Two major U.S. producers of plastic retail carrier bags have filed a petition with the U.S. International Trade Commission, accusing companies in Vietnam, Taiwan and Indonesia of dumping bags into the U.S. market.
The petition filed March 31 by King & Spalding LLP on behalf of Hilex Poly Co. and Superbag Corp. additionally alleges that the Vietnamese government is providing subsidies to its manufacturers.
There has been an extraordinary increase in exports from Taiwan, Vietnam and Indonesia in the last three years that have reduced the volumes of polyethylene bag products sold by U.S. companies, said Joe Dorn, a partner in the law firm's Washington office.
In a phone interview April 14, Dorn said the number of plastic bags exported from those three countries have more than doubled from 6.8 billion in 2006 to 14.6 billion in 2008, increasing the market share of those three countries from a total of 7 percent to 15 percent.
In that same time frame, Dorn said the value of bags exported from the countries has nearly tripled from $63.5 million in 2006 to $182 million in 2008.
ITC has until May 15 to determine whether imports of products from those three countries are causing material injury or threaten to cause material injury to U.S. producers, and a week after that to report its findings to the Commerce Department. By law, the Commerce Department has until the end of April 2010 to investigate and impose anti-dumping and countervailing duties on bags coming to the U.S. from those countries.
Five years ago, after a similar petition, anti-dumping duties that remain in effect today and range from 20-122 percent were imposed on bag manufacturers in China, Malaysia and Thailand. Those duties are scheduled to be reviewed this year under a sunset provision in the law.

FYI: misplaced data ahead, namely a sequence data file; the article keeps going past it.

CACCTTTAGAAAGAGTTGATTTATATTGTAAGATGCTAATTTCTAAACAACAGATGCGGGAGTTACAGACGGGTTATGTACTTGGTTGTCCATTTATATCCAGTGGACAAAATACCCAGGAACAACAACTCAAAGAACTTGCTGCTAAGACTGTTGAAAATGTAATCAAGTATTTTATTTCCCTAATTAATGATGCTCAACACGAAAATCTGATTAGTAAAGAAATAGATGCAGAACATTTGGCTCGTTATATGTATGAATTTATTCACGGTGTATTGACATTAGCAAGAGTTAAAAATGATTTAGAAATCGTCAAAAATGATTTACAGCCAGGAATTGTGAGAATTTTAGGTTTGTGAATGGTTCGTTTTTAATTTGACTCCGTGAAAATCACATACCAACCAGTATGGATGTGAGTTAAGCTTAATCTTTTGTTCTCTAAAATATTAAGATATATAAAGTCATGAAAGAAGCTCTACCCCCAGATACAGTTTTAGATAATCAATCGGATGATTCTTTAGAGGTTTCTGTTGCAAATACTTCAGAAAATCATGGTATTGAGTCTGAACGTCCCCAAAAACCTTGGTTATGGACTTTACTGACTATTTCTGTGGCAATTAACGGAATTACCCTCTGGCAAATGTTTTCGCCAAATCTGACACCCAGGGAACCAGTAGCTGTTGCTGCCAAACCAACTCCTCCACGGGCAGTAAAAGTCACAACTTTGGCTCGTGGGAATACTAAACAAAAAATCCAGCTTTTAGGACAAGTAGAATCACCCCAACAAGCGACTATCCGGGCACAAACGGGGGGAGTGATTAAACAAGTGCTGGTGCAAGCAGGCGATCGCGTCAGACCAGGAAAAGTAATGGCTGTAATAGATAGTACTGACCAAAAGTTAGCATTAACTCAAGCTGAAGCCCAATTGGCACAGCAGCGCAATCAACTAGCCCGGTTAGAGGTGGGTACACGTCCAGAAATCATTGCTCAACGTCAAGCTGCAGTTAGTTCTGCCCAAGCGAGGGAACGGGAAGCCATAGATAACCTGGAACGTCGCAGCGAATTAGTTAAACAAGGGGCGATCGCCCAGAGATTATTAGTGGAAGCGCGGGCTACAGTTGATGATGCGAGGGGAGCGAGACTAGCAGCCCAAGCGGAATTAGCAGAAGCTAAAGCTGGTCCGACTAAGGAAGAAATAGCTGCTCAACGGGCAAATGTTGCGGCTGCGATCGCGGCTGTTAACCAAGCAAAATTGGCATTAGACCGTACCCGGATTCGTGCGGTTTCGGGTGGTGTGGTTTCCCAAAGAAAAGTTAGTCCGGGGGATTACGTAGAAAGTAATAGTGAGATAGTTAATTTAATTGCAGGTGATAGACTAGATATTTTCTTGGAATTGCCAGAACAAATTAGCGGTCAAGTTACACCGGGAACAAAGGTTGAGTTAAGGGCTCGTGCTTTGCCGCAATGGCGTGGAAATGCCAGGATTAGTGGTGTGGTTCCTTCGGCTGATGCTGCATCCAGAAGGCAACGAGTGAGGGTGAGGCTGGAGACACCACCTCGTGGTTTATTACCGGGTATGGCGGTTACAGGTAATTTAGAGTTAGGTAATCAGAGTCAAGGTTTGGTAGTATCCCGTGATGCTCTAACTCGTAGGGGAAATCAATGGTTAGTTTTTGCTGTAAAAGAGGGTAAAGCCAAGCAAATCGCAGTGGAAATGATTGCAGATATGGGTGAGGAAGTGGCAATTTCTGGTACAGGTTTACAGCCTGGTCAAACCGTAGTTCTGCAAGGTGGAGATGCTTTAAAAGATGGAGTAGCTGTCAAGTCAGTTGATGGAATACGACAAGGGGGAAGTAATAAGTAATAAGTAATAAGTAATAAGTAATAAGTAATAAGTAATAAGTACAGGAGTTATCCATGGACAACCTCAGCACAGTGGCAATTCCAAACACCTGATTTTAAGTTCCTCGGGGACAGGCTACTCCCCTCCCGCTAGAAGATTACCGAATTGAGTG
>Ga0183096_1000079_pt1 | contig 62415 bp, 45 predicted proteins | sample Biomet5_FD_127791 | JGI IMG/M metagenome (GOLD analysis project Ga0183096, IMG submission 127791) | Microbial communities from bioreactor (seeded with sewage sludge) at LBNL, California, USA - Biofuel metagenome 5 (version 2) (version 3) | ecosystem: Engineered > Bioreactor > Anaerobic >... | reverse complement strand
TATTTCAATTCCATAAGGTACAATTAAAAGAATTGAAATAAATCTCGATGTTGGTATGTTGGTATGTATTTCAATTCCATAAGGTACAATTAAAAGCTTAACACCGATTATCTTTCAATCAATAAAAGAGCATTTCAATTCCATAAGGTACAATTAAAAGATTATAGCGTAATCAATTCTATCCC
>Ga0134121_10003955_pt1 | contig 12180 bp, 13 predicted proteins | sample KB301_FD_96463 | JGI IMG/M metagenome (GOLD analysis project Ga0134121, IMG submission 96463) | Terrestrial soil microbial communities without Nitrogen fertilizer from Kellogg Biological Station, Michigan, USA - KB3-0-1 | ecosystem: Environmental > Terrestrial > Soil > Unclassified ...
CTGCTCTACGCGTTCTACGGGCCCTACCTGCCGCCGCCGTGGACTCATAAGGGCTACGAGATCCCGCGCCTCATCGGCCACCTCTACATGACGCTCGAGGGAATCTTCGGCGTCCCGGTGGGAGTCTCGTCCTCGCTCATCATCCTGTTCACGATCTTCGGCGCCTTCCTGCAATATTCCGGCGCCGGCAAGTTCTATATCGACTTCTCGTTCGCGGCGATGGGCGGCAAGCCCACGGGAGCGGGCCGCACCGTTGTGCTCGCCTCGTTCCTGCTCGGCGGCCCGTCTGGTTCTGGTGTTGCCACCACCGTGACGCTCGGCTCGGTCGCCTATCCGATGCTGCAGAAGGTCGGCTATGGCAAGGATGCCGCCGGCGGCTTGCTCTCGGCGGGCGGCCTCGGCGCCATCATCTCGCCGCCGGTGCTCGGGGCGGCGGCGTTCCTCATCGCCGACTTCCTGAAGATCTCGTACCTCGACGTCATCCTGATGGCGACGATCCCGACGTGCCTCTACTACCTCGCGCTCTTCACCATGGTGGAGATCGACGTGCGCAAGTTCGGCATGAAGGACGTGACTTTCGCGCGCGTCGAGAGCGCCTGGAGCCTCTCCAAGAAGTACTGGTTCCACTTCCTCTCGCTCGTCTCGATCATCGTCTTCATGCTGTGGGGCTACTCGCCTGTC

A dumping petition charges that a company sells its product in the U.S. at a lower price than it sells that same product in its own country, or at price lower than its cost of producing that product. A countervailing duty petition alleges that a foreign government is providing financial assistance to benefit the manufacturer, production or exportation of a product.
We are optimistic we will succeed, Dorn said. We have evidence that will show their imports are priced lower than the selling prices in their own countries, and that the exports of bags from Vietnam, Taiwan and Indonesia have had a negative impact on the market share, profit margins and production of U.S. bag manufacturers. We have evidence of sales lost to unfairly priced imports.
The petition alleges that dumping margins from Indonesia range from 37-51 percent; Taiwan, 74-100 percent; and Vietnam, 31-75 percent, Dorn said. He said the petitioners were unable to calculate the level of subsidies from the Vietnamese government.
Since the ITC and Commerce Department rulings in 2004, a number of China retail bag manufacturers have moved their packaging operations for plastic bags to Vietnam to circumvent anti-dumping orders from the United States, said Ken Pierce, a partner in the Washington office of Hughes Hubbard and Reed LLP.
According to Commerce Department statistics, Vietnam is the second-largest exporter of plastic retail bags to the U.S., with bag exports valued at nearly $86 million in 2008, compared with just over $19 million in 2006. Import taxes on bags from Vietnam currently are less than 5 percent.